Herbicides: Herbicides are targeted to kill plants as opposed to insects or other animal pests. In fact, some contemporary herbicides are designed to interact with enzymes only found in plants. This means that, typically, herbicides have a wider margin of safety for pets and people compared to other pesticides. That said, dangerous products still exist (e.g. paraquat) but many are banned or restricted in the US and Canada. Ingestion of herbicides by animals can often lead to irritation of the gastrointestinal tract. In some cases, this can pose a serious situation for your pet. As with other yard products, apply as labeled, and keep you pets away from the area of application for the time labeled on the product. Store products in a safe place that cannot be accessed by pets.
Compost: Many pet owners are surprised to learn that that compost can pose multiple hazards to pets. Compost often contains moldy food or provides an excellent environment for mold growth. Some of the molds that grow on food or in compost produce toxic agents called mycotoxins. For example, Penicillium, a common mold that grows on human foods, can product tremorgenic mycotoxins—that is, toxins that, when ingested, cause severe tremors. The most common tremorgenic mycotoxin is called Penitrem A. Just a few bites of moldy food containg this mycotoxin can result in severe hypersalivation, vomiting, muscle tremors, incoordination, and seizures within minutes to hours after ingestion.
Even without the mold in compost, some inherent food contents can be toxic to your pets if ingested. Items like grapes, coffee grounds, chocolate, certain nuts and other ingredients all have toxic potential for pets. Another concern is the risk for foreign body obstruction posed by items such as corn cobs and fruit pits.
Composting is a great habit but take care to find a way to keep your pets out of the compost pile with adequate fencing or some other barrier.
Mushrooms: Mushrooms grow everywhere and become more abundant in wet seasons. They seem to spring out of no where in patches in your yard. Depending on the type of mushroom gastrointestinal, hallucinogenic, liver, central nervous system (such as seizures) and other symptoms are possible. Small amounts can cause poisoning and any mushroom exposure (other than culinary kitchen mushrooms) is considered potentially toxic.
You can reduce your pet’s exposure risk to mushrooms by not allowing your pet to roam free unmonitored and/or by checking your yard every morning for mushrooms before letting your pets out. You can remove mushrooms from the yard by pulling them (wear gloves!) and discarding them where your pets cannot access them.
Rodenticides: Many people use pesticides to control rodents around their homes and yards. The three most common types of rodenticides—anticoagulants, bromethalin, or vitamin D3—can cause internal bleeding, neurotoxicity, or kidney failure. Other, less common types such as strychnine or zinc phosphide, can although pose a risk for significant toxicity. Using a protective bait station may help reduce pet exposures although large dogs may be able to break into “pet resistant” bait stations. Keep your pets safe by ensuring that you place the product (blocks, pellets, worms, etc.) where your pets cannot access it. Store your rodenticides in a secure, pet proof location—we get as many calls about pets ingesting rodenticide from a storage site in the home as we do about pets getting into rodenticides after they’ve been placed out for rodents. Rodenticides can also pose a risk to wildlife when left where birds and other animals can access them.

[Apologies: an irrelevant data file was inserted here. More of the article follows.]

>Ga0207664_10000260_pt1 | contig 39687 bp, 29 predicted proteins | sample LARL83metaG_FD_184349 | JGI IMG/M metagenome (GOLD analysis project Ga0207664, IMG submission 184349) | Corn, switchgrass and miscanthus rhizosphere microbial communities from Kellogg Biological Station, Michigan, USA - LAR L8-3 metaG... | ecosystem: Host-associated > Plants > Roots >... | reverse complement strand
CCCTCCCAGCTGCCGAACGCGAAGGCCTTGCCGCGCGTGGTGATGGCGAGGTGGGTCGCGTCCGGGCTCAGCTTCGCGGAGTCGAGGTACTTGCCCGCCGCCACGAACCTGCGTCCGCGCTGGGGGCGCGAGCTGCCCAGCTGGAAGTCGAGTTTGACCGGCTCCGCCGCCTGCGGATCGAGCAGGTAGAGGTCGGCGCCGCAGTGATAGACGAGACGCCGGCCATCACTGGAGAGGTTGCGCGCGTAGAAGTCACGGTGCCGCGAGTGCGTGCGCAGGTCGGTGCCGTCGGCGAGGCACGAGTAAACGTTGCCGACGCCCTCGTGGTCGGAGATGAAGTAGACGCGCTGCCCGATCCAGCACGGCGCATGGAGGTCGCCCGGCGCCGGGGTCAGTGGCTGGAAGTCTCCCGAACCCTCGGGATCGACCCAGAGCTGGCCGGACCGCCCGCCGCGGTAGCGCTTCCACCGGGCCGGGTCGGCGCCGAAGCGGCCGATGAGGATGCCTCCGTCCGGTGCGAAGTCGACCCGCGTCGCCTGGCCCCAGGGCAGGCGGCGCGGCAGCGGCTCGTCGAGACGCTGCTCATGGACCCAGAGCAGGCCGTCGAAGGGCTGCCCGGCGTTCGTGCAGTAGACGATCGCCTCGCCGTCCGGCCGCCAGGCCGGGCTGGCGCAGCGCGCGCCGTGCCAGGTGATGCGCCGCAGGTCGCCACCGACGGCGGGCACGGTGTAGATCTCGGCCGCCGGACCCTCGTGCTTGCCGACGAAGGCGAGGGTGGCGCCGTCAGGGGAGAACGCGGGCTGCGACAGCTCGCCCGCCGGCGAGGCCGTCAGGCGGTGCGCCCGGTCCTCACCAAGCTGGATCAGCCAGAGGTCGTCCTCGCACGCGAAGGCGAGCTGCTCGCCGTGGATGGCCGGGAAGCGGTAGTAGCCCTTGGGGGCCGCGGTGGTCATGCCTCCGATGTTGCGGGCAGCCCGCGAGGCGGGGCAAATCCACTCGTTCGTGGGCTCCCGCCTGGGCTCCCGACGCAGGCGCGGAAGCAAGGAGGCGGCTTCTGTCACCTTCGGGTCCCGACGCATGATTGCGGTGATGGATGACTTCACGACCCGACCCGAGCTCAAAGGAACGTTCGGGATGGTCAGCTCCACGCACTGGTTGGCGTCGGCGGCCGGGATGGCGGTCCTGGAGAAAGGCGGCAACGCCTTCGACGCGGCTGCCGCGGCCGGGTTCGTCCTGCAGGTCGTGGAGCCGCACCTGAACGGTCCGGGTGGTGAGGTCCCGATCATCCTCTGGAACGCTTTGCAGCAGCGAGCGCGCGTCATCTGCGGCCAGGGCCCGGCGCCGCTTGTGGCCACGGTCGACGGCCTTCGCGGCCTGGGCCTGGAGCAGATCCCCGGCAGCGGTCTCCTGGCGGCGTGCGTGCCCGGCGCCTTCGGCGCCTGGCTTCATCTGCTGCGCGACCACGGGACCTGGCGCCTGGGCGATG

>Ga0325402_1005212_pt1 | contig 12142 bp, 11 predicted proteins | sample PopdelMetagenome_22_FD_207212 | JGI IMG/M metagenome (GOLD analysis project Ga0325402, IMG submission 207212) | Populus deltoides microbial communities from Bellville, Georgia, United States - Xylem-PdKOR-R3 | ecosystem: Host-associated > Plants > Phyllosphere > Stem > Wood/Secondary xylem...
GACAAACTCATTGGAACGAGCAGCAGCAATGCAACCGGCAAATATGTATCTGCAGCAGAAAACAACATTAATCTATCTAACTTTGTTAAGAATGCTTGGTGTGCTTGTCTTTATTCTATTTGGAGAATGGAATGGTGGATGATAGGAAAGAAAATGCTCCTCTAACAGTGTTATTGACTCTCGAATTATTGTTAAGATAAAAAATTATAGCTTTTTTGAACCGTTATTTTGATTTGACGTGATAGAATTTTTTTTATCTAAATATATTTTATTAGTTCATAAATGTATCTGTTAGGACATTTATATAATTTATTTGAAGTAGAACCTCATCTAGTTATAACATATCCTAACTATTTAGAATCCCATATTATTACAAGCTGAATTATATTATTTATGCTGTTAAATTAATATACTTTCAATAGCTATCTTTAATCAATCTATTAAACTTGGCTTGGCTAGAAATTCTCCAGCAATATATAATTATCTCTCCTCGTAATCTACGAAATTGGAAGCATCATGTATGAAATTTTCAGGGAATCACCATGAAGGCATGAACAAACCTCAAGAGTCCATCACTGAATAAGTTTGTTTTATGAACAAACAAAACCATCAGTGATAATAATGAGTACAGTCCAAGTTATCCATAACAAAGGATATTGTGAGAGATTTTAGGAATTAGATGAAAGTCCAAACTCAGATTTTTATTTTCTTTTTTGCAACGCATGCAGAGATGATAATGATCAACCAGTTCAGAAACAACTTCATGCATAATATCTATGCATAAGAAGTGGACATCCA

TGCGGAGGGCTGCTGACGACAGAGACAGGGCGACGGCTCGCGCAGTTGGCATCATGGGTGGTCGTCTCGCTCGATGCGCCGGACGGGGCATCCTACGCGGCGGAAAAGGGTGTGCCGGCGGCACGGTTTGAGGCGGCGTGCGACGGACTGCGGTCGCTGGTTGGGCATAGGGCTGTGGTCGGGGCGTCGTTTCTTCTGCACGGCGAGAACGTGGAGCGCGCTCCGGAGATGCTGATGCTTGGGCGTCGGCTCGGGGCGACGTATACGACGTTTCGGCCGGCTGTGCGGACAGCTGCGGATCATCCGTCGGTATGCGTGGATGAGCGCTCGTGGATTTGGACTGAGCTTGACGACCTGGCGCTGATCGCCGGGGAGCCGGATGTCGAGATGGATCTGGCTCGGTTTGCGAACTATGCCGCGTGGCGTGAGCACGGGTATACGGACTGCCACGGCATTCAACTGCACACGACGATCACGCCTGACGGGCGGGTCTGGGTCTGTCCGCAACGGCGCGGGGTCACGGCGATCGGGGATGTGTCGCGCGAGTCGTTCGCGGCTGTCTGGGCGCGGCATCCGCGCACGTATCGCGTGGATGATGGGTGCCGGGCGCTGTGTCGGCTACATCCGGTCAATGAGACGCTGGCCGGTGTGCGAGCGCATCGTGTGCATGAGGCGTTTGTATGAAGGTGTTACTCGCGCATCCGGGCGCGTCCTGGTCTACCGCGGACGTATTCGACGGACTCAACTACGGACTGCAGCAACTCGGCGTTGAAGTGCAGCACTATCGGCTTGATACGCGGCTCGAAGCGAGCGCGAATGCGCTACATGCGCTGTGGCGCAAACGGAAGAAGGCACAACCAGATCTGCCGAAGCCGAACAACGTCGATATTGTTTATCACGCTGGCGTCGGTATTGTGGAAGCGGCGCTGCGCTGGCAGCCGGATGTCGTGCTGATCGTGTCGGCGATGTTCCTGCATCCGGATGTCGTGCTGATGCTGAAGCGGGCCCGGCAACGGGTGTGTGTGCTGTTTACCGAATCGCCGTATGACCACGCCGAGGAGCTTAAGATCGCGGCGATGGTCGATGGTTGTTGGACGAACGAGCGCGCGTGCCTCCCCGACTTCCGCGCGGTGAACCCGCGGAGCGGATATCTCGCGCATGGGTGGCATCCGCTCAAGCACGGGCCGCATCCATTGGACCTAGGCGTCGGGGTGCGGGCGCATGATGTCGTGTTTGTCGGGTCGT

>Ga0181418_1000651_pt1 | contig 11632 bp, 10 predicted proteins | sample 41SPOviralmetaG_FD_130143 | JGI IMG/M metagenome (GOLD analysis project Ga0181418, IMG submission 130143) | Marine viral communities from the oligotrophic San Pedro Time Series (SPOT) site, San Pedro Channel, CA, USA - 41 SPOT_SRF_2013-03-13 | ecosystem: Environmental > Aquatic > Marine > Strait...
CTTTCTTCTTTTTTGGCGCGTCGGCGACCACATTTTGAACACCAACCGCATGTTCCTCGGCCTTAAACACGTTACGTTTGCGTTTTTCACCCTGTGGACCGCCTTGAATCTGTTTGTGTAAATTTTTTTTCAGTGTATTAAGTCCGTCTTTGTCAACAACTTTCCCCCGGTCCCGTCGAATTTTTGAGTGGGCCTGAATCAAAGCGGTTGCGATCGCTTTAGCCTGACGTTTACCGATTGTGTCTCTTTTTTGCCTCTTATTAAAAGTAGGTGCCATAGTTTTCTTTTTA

Poisonous animals: Depending on where you live, poisonous animals such as pickerel frogs, select toads, newts, caterpillars, and other animals, may inhabit your yard and garden. Examples of such creatures include the Rough-Skin Newt (Taricha granulosa) in the Pacific northwest. The skin of this salamander-like animal contains a cardio toxin called tetrodotoxin. Ingestion of this newt may lead to cardiopulmonary arrest and death in pets. Rough-skin newts are native to northern California, Oregon, Washington, and extreme southern Alaska. Other examples of poisonous animals in the US are the Colorado river toad (Incilius alvarius), native to the southwestern region of New Mexico, and southern regions of Arizona and California, and the Marine (Cane) toad (Rhinella marinus), an introduced (non-native) species living in Florida, Texas, and Hawaii. These toads, formerly referred to as “bufo toads”, have two large parotid glands on each side of the head that can release toxins when a toad is mouthed/chewed on or ingested. Poisoning has even occurred when dogs drink from a water dish that the toad has been sitting in. These toxins can rapidly cause respiratory, cardiovascular, neurological (seizures, paralysis) signs, and death in pets.